External Potentiometer resistance rating effect on BLH

om_tech_support_AC
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Joined: Tue Jan 03, 2017 2:53 pm

External Potentiometer resistance rating effect on BLH

Postby om_tech_support_AC » Fri Jan 27, 2017 2:16 pm

Q: I am using one of your BLH series brushless DC gearmotor and driver for a parts feeder. I wish to use an external potentiometer to control the speed. I read that 20 KΩ resistor is required. Do I have to use a 20 KΩ for the external potentiometer? What happens if I use a potentiometer with a different value/rating?

A: Depending upon the rating of the potentiometer, it will act differently. The way a potentiometer works is it changes resistance as it is turned clockwise or counterclockwise. For a 20 KΩ potentiometer the resistance goes from 20 to 0 KΩ as it rotates clockwise. Therefore, when the potentiometer is rotated completely clockwise, we create an instance of zero resistance. At zero resistance, the full voltage is applied to the driver which allows for the highest speed to be achieved. When looking at the BLH series, for example, the speed range is 100-3000 rpm when using a 20 KΩ potentiometer. You can reference the graph below for a visual representation of the potentiometer setting vs the speed of the motor.

BLH Pot Setting.png
BLH Pot Setting.png (155.08 KiB) Viewed 322 times


For the x-axis, it shows the "external potentiometer graduation" between 0 and 100. For this potentiometer, 0 represents 20 KΩ resistance and 100 represents 0 KΩ resistance. Going further, the 20 could represent 16 KΩ resistance, 40: 12 KΩ , 60: 8 KΩ, and 80: 4 KΩ resistance.

**Please note this are theoretical values when in reality turning the potentiometer does not always result in a linear speed increase.

As previously stated, the graph shows the usage of a 20 KΩ potentiometer. When a smaller rated potentiometer is used it reduces the speed range. For instance, if a 10 KΩ potentiometer was used instead, then the speed range would be reduced to roughly 1300-3000 rpm. Here, turning the potentiometer completely clockwise still generates zero resistance and we achieve our 3000 RPM speed. However, there is not enough resistance to achieve a slower speed than 1300 RPM. Going back to the graph, the 10 KΩ resistance would be referenced at the 50 graduation.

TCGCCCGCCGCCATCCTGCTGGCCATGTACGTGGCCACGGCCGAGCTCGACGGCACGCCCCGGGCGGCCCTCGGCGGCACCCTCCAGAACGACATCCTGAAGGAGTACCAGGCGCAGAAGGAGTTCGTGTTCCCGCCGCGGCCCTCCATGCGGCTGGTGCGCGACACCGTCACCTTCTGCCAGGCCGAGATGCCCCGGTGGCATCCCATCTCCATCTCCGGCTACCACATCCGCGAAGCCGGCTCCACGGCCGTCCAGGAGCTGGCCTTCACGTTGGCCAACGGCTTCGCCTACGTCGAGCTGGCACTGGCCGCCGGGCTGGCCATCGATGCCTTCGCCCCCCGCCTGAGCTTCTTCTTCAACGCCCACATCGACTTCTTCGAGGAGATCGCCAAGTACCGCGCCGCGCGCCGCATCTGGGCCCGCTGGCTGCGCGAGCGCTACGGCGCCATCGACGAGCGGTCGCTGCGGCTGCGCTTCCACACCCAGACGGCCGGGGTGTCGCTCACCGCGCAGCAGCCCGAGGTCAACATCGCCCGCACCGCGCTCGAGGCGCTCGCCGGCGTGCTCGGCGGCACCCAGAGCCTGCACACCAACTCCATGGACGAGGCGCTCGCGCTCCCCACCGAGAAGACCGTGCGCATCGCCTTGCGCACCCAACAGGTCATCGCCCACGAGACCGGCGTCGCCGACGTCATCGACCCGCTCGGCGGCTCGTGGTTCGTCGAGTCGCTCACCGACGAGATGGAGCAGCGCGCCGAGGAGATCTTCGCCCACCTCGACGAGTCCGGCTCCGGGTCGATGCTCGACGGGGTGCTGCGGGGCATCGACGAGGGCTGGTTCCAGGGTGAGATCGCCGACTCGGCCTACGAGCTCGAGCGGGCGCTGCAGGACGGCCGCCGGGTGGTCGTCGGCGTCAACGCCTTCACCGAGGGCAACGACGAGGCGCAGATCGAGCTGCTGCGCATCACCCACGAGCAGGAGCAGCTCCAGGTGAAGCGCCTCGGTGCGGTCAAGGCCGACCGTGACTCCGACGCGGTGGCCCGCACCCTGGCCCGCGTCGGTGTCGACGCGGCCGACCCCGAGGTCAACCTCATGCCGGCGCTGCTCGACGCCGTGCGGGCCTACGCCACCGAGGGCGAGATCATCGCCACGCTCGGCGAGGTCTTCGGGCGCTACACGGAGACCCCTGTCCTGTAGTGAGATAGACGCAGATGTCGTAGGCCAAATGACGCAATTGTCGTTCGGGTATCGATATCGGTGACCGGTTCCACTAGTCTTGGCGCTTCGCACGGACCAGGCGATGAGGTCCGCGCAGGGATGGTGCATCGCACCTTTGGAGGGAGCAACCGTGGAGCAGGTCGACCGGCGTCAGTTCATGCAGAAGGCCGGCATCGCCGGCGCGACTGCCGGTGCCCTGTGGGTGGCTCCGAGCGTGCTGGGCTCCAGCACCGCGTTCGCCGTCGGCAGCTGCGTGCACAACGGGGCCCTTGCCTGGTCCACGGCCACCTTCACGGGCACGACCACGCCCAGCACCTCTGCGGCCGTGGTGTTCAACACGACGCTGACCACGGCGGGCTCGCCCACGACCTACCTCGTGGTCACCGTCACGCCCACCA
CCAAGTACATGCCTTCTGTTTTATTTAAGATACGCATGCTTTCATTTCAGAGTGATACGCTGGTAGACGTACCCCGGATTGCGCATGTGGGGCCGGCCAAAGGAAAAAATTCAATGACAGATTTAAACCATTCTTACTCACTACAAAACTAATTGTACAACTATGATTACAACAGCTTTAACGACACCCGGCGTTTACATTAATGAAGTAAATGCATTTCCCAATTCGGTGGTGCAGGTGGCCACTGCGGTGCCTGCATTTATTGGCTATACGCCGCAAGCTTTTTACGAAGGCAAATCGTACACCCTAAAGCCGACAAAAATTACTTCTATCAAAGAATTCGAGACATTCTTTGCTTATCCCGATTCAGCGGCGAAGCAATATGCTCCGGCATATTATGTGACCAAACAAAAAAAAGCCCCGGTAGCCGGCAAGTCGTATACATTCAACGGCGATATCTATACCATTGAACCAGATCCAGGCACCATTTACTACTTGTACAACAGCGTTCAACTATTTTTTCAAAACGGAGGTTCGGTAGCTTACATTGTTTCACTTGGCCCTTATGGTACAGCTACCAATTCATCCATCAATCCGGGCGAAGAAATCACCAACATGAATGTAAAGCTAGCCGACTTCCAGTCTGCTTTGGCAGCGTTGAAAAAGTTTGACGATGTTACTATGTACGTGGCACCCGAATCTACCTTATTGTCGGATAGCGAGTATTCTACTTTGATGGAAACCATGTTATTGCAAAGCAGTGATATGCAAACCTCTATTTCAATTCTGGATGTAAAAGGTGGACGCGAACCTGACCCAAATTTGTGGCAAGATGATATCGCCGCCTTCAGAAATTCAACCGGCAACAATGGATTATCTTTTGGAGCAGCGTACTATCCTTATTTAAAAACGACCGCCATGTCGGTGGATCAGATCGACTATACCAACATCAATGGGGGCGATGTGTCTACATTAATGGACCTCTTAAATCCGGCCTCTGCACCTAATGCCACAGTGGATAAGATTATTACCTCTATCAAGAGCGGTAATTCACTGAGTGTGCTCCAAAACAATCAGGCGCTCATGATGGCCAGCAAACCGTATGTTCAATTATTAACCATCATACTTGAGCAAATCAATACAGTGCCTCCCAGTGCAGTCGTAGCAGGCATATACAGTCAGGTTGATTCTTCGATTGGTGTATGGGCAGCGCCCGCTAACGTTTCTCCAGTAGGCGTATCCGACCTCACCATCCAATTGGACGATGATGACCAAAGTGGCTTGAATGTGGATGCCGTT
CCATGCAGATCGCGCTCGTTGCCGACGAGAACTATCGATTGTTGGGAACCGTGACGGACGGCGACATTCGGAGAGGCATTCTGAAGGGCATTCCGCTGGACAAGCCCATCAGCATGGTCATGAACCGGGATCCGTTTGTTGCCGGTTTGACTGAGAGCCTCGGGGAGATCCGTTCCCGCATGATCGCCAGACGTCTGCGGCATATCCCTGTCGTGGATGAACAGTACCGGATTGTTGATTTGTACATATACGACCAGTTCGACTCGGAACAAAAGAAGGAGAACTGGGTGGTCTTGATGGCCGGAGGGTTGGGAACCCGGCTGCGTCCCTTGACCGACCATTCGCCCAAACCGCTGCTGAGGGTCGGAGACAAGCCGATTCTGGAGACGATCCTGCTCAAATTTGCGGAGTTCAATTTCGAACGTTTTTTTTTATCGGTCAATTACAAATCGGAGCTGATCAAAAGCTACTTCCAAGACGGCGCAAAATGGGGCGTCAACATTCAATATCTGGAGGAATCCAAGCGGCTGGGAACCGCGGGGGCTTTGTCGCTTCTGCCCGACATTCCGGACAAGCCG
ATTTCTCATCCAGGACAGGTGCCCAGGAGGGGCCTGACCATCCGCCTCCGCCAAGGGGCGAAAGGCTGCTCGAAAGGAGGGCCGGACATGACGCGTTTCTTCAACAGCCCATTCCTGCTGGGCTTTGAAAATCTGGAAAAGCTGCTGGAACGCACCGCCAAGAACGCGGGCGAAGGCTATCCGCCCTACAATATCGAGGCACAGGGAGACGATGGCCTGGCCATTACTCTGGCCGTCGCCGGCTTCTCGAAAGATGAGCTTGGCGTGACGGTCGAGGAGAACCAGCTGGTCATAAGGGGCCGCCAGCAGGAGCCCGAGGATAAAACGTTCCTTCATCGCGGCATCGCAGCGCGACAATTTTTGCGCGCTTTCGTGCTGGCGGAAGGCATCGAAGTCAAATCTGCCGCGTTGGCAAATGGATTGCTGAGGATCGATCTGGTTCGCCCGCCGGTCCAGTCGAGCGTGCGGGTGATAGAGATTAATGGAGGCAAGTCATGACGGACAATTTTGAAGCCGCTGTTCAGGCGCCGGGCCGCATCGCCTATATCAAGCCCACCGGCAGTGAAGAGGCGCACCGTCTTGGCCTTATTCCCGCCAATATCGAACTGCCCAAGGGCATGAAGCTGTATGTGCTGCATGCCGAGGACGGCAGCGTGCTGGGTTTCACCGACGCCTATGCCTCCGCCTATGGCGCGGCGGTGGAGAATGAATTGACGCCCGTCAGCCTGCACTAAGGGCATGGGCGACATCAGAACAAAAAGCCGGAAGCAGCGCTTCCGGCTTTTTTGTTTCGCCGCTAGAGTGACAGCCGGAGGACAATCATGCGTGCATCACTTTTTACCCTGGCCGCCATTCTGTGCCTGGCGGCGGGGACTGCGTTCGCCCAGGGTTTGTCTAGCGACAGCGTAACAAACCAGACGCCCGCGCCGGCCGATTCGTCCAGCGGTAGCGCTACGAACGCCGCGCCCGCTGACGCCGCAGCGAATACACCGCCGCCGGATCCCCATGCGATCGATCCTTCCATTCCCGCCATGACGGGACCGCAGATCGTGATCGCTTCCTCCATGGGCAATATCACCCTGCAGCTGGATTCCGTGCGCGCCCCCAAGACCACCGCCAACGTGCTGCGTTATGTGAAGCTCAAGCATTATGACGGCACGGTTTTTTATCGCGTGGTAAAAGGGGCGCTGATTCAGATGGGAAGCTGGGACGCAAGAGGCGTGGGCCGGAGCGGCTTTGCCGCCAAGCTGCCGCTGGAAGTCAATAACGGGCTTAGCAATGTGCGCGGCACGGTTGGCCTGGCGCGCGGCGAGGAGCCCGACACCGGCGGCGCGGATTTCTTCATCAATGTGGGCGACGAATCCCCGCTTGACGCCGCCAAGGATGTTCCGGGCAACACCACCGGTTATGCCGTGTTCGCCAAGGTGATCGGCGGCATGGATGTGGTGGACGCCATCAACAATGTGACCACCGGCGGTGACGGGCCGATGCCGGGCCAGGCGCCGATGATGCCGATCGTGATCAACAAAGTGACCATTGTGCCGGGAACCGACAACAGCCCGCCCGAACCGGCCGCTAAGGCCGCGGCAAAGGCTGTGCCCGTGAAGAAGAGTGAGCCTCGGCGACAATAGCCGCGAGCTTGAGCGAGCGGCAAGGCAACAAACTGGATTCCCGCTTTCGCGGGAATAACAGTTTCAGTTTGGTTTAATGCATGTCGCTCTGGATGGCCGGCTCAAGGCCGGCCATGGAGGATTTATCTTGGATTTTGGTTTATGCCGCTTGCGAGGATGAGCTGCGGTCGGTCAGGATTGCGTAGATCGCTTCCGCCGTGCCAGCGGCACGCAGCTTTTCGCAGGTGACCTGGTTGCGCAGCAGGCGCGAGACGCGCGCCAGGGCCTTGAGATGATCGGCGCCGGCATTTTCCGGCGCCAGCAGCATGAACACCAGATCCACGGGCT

When a larger rated potentiometer is used, a smaller percentage of the clockwise turn is used to adjust the speed. If a 40 KΩ is used with the BLH series, then the speed range would still be 100-3000 rpm; however turning the potentiometer half a clockwise turn would do nothing. It isn’t until passing the half way point that the motor would run at 100 rpm. Then, as the potentiometer continues to turn clockwise the speed would increase. A full clockwise turn would still result in a maximum speed of 3000 rpm. This can be seen at the lower region of the graph. At 20 KΩ of resistance or above there is too much resistance and therefore not enough voltage is provided in order to generate any speed. Only at the 13 graduation (roughly 17.5 KΩ resistance) does the motor start to spin.



In summary, when a 20 KΩ potentiometer is recommended for the product, it is because it will provide the most optimum setting for the speed as it is large enough to cover the complete speed range, but not too large where rotating the potentiometer would either result in no speed from the motor, or a larger difference in speed.

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